One of the great things about service virtualization is that you’ll be able to actually breathe life into the asset with realistic data and conditions. You can import data via a file or database to build out virtual APIs that have really dynamic data behind them. That means you’ll be able to do more edge-case testing and not just have a few different queries tested — test them all!
Once you have all your data injected in our API, we can take the realism to the next level. We’ll actually be able to edit and configure network options — like server capacity or latency. This is huge for both performance testing and functional testing. If you are depending on chained API calls to execute something, you better make sure they fire in order without a delay.
Now that we have our virtualized API ready to go, we can deploy it. Of course, like most other mocking and stubbing solutions, you can deploy it locally in just a few seconds to your own machine for use. But where virtualization really shines is its ability to be shared throughout the organization and the delivery process. You can deploy the virtualized APs to other on-premise servers or even a cloud, like AWS or Azure.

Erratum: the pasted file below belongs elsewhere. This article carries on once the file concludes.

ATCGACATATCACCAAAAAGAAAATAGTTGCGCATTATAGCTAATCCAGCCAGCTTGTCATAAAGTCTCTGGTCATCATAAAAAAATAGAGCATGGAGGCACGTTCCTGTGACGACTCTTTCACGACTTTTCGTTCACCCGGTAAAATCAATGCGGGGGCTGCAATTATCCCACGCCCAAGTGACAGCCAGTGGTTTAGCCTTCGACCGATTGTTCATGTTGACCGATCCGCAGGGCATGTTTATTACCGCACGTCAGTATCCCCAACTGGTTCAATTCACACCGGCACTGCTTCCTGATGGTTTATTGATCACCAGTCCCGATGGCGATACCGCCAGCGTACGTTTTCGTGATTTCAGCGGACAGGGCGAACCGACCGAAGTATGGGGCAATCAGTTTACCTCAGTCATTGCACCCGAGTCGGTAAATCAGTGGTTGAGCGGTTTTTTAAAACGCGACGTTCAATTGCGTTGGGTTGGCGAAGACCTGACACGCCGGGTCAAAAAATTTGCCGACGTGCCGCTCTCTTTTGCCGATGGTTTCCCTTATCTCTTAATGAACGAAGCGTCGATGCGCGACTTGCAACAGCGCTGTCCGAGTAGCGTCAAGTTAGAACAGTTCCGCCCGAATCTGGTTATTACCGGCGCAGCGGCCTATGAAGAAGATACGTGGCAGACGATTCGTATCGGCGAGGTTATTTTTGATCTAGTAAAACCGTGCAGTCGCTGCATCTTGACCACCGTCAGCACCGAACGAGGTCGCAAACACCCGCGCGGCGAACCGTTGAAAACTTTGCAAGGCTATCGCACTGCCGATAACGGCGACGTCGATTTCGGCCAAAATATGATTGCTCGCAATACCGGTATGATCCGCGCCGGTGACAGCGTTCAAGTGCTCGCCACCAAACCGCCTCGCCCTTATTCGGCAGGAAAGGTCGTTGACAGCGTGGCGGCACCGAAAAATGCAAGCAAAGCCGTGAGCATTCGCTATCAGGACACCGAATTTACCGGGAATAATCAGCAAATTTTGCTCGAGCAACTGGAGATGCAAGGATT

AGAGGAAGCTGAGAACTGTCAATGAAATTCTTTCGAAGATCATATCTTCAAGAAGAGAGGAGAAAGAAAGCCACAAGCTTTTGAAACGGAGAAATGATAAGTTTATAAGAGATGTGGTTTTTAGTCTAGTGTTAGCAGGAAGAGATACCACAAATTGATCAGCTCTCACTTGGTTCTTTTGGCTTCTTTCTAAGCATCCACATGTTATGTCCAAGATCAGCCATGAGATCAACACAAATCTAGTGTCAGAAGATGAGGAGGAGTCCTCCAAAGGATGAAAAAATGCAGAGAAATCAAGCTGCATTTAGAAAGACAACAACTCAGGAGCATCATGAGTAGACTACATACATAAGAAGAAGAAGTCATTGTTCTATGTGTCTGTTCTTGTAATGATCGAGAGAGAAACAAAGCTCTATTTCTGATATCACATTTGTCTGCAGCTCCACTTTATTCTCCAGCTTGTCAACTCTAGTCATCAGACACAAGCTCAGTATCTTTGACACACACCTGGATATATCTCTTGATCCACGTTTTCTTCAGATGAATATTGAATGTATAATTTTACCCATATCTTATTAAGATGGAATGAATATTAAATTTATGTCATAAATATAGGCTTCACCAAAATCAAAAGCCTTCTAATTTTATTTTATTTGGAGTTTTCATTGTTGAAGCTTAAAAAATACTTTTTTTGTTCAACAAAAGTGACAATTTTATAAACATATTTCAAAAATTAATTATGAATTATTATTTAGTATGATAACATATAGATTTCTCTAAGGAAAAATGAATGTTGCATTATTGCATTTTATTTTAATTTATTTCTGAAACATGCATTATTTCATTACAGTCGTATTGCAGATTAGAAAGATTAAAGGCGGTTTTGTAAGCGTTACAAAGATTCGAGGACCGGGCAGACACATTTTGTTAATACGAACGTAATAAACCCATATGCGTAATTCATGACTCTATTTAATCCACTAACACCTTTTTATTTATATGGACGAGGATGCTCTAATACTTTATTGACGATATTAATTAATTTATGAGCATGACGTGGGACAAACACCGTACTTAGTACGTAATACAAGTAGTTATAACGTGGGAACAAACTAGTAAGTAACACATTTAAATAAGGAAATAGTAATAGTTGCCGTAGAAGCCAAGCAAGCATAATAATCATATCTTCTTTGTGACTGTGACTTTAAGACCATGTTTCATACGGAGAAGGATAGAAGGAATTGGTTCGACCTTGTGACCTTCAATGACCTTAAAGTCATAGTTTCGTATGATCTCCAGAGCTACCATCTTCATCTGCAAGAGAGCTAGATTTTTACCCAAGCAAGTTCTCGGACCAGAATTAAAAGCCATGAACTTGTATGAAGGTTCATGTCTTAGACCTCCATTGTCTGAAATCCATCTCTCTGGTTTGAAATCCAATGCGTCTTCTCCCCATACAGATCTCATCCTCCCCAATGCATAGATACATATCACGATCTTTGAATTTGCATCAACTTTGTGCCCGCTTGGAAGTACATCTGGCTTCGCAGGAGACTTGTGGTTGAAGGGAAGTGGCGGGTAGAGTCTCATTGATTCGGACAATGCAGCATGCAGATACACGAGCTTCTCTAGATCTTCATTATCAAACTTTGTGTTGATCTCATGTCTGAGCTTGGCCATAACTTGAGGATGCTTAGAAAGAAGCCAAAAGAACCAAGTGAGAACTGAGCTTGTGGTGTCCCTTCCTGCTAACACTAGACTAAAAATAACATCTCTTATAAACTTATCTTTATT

That means that you’ll be able to reuse the assets with several teams and create a reliable catalog of virtualized APIs for your organization. Flexibly deploying the virtualized API also allows you to deploy the APIs on Test or Staging servers throughout your CI/CD process. Yes, that means no more enormous Twilio bills, just from your engineering team doing due diligence in the testing phase.
With service virtualization, you’ll actually be able to curb costs while also getting more testing coverage around your application. For agile teams that have automated most of their testing, this can mean thousands of dollars a year in savings and an increase in customer satisfaction and revenue.
Feature image via Pixabay.